The medieval practice of illiterate peasants signing an “X” in place of their name required a witness to kiss this mark to prove sincerity. this eventually evolved into the “X” being a shorthand symbol of a kiss. Wow, bet you didn’t know that, did you? [via Marmalade Maermaid]
Chris Pirillo had better watch it, I think my son Jason may be going after his job soon. I’m not sure if I exposed him to too much TechTV this weekend or what, but I knew I was in trouble when he was working on his chart for his science fair project this afternoon. I was in the kitchen unloading the dishwasher as he sat at the table working on the laptop. All of the sudden he exclaimed, “I LOVE TECHNOLOGY!” I couldn’t help but laugh. Such enthusiasm, over the cut & paste functionality in Word!
I started thinking “TechTV needs a kids show!” Then I realized that kids pick up this stuff faster then adults, and after watching the Call for Help episode from earlier this week about the wireless networks he already understands how ours works. They don’t need a dumbed-down show at all!
I love technology!
While reading Melly’s blog, it always makes me stop and think. And remember. Somedays I feel like she’s wearing my old shoes that I have walked many miles in. It’s hard to believe it’s been 10 years since I’ve been faced with the same choices, the same labels, and the same emotions. In many ways it seems like just yesterday, and at other times it seems like a lifetime ago. I made my decisions, and I have never had regrets about most of them. And no regrets about the most important one of all. The miracle of life is a wonderful thing.
I don’t normally have much if anything to complain about when it comes to work. I love my job, most clients are wonderful. But there is nothing that annoys me more then when people use me and waste my time. I have spent countless hours working on a huge elaborate proposal this past week. It has not been easy, especially considering they changed the entire scope of their RFP last Monday, wouldn’t give us anything other then an e-mail address until Wednesday when they finally sent a phone number. A conference call where I practically had to drag details out of the client didn’t leave me with a good feeling. I tried to tell the boss that I didn’t see them paying our rates, that the RFP was too loose and he wasn’t willing to give too many more details. I didn’t have a good vibe, and if there is one thing I have learned … trust the vibe. But the boss said to work away on it. So I have. About 3 hours late tonight alone, churning away. And guess what? Just over a week since they sent out their detailed RFP … and the “thanks for participating but we found a company that we feel is a better fit” e-mail came in. A form letter version, because the engineering team hasn’t had a chance to review our proposal, so they haven’t even received it. Yet their letter stated that they were “very impressed” by it. Amazing. Simply amazing.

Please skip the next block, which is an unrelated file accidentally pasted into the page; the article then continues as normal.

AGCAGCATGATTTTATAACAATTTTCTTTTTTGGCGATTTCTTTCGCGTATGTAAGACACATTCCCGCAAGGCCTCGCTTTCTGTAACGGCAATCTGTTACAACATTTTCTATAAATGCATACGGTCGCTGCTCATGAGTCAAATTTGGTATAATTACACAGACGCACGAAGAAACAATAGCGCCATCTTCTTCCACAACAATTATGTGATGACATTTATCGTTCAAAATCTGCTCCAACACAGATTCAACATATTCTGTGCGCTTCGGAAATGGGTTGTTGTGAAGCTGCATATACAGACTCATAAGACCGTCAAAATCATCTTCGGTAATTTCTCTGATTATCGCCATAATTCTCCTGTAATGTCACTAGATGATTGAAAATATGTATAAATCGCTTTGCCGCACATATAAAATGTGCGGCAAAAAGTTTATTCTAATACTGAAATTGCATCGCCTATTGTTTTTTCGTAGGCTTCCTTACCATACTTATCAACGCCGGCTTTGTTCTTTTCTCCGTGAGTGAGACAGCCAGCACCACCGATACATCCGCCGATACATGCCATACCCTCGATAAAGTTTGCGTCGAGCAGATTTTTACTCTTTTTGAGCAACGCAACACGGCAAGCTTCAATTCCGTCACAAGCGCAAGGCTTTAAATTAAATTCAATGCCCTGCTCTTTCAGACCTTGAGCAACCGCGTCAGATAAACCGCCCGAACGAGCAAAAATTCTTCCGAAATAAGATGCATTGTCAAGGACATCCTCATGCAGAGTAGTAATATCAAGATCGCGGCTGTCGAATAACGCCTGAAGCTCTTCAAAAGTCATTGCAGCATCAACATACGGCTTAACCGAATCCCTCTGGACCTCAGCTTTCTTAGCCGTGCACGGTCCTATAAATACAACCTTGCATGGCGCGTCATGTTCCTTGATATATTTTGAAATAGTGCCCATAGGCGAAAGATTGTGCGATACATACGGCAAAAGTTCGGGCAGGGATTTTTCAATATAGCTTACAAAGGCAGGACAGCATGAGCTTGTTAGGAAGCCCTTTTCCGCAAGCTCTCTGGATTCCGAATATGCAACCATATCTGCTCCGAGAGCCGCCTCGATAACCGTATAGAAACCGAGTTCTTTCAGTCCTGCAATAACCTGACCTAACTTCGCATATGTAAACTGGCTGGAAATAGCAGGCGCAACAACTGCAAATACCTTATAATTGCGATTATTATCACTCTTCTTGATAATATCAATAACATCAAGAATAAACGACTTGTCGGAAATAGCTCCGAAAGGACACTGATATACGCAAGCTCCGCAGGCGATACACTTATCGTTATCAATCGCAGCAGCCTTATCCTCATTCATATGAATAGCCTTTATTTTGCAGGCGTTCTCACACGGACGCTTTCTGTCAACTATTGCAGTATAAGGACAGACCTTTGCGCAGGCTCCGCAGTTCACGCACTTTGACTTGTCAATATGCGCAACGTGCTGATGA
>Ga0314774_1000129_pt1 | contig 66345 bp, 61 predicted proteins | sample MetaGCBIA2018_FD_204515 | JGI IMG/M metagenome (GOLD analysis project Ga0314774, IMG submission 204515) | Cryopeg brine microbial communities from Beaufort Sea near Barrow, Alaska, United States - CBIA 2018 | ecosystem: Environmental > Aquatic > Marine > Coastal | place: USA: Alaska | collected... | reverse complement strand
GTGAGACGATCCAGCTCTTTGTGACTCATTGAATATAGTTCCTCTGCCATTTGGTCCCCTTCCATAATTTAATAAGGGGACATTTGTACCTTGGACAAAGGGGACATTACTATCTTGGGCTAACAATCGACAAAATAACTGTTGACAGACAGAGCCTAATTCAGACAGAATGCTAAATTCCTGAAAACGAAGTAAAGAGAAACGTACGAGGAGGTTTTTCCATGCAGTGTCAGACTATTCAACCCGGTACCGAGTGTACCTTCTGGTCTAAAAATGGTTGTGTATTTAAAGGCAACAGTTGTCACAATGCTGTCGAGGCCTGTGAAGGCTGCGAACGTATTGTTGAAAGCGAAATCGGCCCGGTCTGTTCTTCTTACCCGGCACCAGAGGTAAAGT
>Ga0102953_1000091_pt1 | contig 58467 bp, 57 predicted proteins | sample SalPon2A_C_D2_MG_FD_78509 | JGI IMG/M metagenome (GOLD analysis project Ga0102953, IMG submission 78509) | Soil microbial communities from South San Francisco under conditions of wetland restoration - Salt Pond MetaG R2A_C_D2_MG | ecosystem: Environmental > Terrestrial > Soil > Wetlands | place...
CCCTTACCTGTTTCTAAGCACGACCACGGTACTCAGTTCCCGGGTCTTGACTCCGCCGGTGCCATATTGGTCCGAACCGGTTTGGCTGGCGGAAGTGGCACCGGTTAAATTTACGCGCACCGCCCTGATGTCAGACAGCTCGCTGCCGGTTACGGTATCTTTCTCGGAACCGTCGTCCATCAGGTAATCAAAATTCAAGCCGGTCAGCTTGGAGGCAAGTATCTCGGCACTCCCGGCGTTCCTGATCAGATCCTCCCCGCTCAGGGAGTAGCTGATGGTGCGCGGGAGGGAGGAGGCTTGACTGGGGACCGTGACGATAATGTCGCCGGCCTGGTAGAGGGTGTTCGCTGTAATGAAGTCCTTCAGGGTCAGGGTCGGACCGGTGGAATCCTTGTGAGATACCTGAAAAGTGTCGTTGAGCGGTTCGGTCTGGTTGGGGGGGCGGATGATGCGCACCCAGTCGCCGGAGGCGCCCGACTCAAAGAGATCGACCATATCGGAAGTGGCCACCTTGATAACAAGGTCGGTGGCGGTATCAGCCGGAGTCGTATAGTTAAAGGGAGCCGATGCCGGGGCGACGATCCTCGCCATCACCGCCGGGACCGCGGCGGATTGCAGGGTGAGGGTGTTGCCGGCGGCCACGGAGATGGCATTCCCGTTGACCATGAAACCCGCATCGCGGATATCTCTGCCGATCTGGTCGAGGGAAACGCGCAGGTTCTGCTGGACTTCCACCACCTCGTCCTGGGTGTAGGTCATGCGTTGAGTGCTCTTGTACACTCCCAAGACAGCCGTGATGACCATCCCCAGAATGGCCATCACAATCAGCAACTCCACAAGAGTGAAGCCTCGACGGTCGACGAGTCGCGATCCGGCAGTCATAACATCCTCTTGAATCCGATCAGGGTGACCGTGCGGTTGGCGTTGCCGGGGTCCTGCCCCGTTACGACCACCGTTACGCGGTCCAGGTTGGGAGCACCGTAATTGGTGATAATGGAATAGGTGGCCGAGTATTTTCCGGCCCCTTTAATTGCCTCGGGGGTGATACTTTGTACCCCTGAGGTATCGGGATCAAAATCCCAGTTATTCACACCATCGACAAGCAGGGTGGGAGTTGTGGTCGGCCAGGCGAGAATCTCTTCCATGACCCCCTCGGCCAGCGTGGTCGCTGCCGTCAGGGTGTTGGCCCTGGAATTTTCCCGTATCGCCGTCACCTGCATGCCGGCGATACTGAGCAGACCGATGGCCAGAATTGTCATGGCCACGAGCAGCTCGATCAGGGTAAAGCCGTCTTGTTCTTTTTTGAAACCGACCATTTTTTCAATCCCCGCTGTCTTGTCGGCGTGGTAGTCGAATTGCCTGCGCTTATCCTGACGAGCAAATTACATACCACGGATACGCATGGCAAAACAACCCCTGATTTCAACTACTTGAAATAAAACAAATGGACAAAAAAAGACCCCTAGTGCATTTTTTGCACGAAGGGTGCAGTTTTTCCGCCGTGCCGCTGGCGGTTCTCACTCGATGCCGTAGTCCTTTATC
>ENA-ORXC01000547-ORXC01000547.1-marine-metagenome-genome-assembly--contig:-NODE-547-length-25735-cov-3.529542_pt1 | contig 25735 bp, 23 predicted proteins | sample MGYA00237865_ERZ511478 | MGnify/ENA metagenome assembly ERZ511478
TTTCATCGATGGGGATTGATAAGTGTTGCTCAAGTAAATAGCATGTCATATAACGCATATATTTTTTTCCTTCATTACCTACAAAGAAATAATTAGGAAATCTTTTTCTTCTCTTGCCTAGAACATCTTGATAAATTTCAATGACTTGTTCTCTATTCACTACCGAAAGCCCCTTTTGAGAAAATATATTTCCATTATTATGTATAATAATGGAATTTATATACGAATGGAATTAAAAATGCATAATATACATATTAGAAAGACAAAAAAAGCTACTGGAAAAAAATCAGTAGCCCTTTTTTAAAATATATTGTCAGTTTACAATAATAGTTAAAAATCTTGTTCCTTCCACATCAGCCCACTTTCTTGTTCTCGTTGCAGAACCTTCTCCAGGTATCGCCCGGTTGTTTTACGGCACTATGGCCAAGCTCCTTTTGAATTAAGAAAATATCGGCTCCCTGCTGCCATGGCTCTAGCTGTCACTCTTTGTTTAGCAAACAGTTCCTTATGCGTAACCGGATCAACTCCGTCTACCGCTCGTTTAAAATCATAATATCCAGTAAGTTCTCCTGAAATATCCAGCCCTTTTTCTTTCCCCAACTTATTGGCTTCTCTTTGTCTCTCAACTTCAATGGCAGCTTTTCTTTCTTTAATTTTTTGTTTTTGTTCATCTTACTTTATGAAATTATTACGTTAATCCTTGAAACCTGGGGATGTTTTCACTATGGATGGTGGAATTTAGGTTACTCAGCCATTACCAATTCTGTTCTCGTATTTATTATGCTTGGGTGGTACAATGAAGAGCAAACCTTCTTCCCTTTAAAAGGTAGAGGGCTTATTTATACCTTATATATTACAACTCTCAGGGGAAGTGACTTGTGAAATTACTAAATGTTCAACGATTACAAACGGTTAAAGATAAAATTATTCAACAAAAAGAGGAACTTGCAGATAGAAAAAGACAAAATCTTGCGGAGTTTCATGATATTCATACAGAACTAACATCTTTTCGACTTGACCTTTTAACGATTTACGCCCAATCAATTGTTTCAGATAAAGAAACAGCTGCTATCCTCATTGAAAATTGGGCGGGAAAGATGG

Next time, I’m going with the vibe. For now I am going to go watch Chris on Call for Help and learn how to set up my computer as a jukebox so no one can mess with anything else while it is in that mode. The “kiosk mode” that he is talking about would be perfect for the computer in Jason’s room to keep him using it without my permission. I could even restrict what websites he can access through it. Perfect! Nothing like some techno info to help me unwind. Not a problem!
Meryl and I were discussing tonight’s additions to the Pixelog tonight. She had IM’d me and I had to ask her to wait as I finished up an addition there. In the discussion she asked me “how do you get such Wow! photos?” I honestly had no answer. The best thing I could think of? I have about 1000 photos on my hard drive right now. Of those, maybe 1/10 of them will end up online. It’s a selective process, and not every shot is good. Also, always remember the rule of thirds. If you imagine a # symbol going across the viewfinder, your focus of the image should be either on the lines or at the points. Works for me every time. Well, almost.
Adding images to the Pixelog makes me happy. It’s a nice process. I miss the days in the darkroom – it’s been years since I developed my own pictures. I don’t normally enhance the photographs for the Pixelog other then cropping and adding borders. It reminds me every time of moving the equipment in the darkroom around, framing that perfect shot before you expose the paper. Sometimes I am even surprised with the end result, just like in the darkroom, because the image will look different framed on the site then it did back in Photoshop.
The feeling of creativity brings me joy. Many thanks again (I can’t say this enough) to Jennifer for helping to make the Pixelog a reality instead of just a dream.